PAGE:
China’s plastics ban will cause ‘chaos’ for global waste industry

Confusion and worry about move by the world’s biggest processor of recyclable materials

The global waste industry is about to be thrown into turmoil as China is set to implement its threat to shut its door on almost all categories of plastic and poor quality cardboard and paper. It is the world's biggest processor of recyclable materials.

Ireland, which has little capacity to recycle plastic, has been trying to locate newer markets since the possibility emerged earlier this year. UK and US markets are going to be hit badly because of their reliance on China for massive amounts of their waste.

In the absence of alternatives, those operating in what is a commodity market face chaos in the short-term, according to UK waste management experts; a view endorsed by the environmental group Greenpeace International.

The European Commission has been trying to get China to hold off on the move – while the international waste industry has to contend with confusion about how exactly the ban will be implemented.


The UK recycling industry has admitted a build-up of waste is inevitable, which may lead to much of the material going to landfill or incineration. British companies have shipped more than 2.7 million tons of plastic scrap to China and Hong Kong since 2012.

Simon Ellin of the UK Recycling Association said recent discussions the American Institute of Scrap Recycling Industries had with the Chinese government highlighted concerns the ban and tighter restrictions on imports were being implemented too quickly. "Clearly, as much as we in the UK, US and elsewhere do not have enough time to adapt, this is also the case with the Chinese agencies at the other end. This suggests there could be chaos until everyone is able to adapt or ideally a much longer time period is given for us to prepare."


“Until we get to the bottom of some of the areas of uncertainty, the Recycling Association is reminding the recycling sector of the need to keep material exceptionally clean, take more photos than were required previously, and be prepared that even this material can be rejected,” he said. Earlier this year 160 containers en route from Ireland to China for recycling were stopped in Rotterdam because of contamination.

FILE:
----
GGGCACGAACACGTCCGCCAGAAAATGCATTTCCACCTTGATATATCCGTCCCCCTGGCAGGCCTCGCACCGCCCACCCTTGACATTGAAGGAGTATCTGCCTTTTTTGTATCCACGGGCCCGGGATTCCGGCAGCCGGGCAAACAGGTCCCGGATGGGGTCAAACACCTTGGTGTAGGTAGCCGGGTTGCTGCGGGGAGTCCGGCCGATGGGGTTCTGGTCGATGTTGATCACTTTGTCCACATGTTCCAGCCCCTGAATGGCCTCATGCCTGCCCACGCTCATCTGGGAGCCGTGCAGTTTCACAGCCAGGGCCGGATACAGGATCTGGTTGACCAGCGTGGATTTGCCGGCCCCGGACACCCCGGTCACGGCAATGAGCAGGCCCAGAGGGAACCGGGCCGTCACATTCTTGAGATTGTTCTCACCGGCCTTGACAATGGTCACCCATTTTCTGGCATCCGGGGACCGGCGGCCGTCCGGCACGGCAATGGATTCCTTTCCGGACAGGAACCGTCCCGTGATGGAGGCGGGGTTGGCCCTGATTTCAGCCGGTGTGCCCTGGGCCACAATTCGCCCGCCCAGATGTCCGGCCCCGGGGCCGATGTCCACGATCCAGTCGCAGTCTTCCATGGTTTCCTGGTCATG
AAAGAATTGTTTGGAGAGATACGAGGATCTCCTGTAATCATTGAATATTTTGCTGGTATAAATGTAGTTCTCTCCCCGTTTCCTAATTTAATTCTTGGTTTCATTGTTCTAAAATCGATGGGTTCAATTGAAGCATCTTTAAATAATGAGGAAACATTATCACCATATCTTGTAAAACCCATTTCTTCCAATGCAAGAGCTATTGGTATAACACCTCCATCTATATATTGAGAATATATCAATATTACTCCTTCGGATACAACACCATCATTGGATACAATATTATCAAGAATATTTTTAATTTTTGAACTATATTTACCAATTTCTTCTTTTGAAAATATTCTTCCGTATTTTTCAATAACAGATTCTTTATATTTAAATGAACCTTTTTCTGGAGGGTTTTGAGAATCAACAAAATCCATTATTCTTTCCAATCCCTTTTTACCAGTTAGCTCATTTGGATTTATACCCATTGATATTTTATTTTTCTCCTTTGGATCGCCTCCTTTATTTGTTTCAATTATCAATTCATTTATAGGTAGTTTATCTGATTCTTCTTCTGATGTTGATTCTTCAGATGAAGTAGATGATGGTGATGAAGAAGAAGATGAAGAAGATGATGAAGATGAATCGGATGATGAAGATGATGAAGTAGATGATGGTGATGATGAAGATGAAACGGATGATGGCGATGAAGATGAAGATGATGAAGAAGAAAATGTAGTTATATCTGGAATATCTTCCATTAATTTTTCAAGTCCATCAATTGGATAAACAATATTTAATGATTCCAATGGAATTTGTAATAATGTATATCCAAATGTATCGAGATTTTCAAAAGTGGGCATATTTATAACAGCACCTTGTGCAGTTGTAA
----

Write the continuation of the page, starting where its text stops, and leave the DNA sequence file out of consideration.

The move is part of president Xi Jinping's drive to create a "beautiful China" with a clean environment, but it's also prompted by expansion of the Chinese economy and an emerging middle class generating huge volumes of plastic domestically. The campaign against yang laji –"foreign garbage" – is tied into new quality standards. Plastic and cardboard will only be accepted by the Chinese if the material is uncontaminated with other waste products. From January, contamination rates must be below 0.5 per cent, rather than the 1.5 per cent previously applied.

The World Trade Organisation ended talks with China over the impending ban with no change to the Chinese position. After discussions with recycling representatives in the US and Europe, it was clear no one was prepared for the new standards, Mr Ellin said. "Chinese officials were also unclear about what the new quality standards mean and what waste they could accept."

Some experts predict the ban will mean British recyclers have to find storage next year for 350,000 tons of plastic. This difficulty will impose additional costs on local authorities who – unlike Ireland – continue to be heavily involved in the waste business.

New export destinations

In July China told the WTO it would stop accepting 24 kinds of waste by December 31st, including difficult-to-recycle plastic types; electronic waste and mixed paper which was often contaminated with “large amounts of dirty wastes or even hazardous wastes”.

About 3,700 shipping containers of recyclables a day are shipped to China, which has been the world’s top destination for recycling due to its cheap prices for shipping and sorting waste and low levels of regulation. As China clamps down on hazardous contamination in recycling bales, many of these shipments now idle in Hong Kong ports, according to Brent Bell of Waste Management Recycle in the US.

“Recycling is a unique industry, but at the end of the day, it’s a manufacturing environment. When demand for a product decreases, you can’t stop the inbound flow,” he added.

Greenpeace International, in a report by its investigative unit Unearthed, recently revealed correspondence estimating 280,000 tons a year of UK plastic packaging would be affected by the ban. In UK government documents officials warned in September it could lead to a “paradigm shift in the way waste is managed”.

Yet environment secretary Michael Gove told MPs in November: "I don't know what impact it will have. It is… something to which – I will be completely honest – I have not given sufficient thought."

UK councils may be forced to stop collecting some kinds of plastic for recycling. Waste companies are pursuing new export destinations but are also considering temporarily burying plastic waste; incineration, landfill, and even converting it into jet fuel, according to Greenpeace.

– Additional reporting: Guardian

Kevin O'Sullivan

Kevin O'Sullivan

Kevin O'Sullivan is Environment and Science Editor and former editor of The Irish Times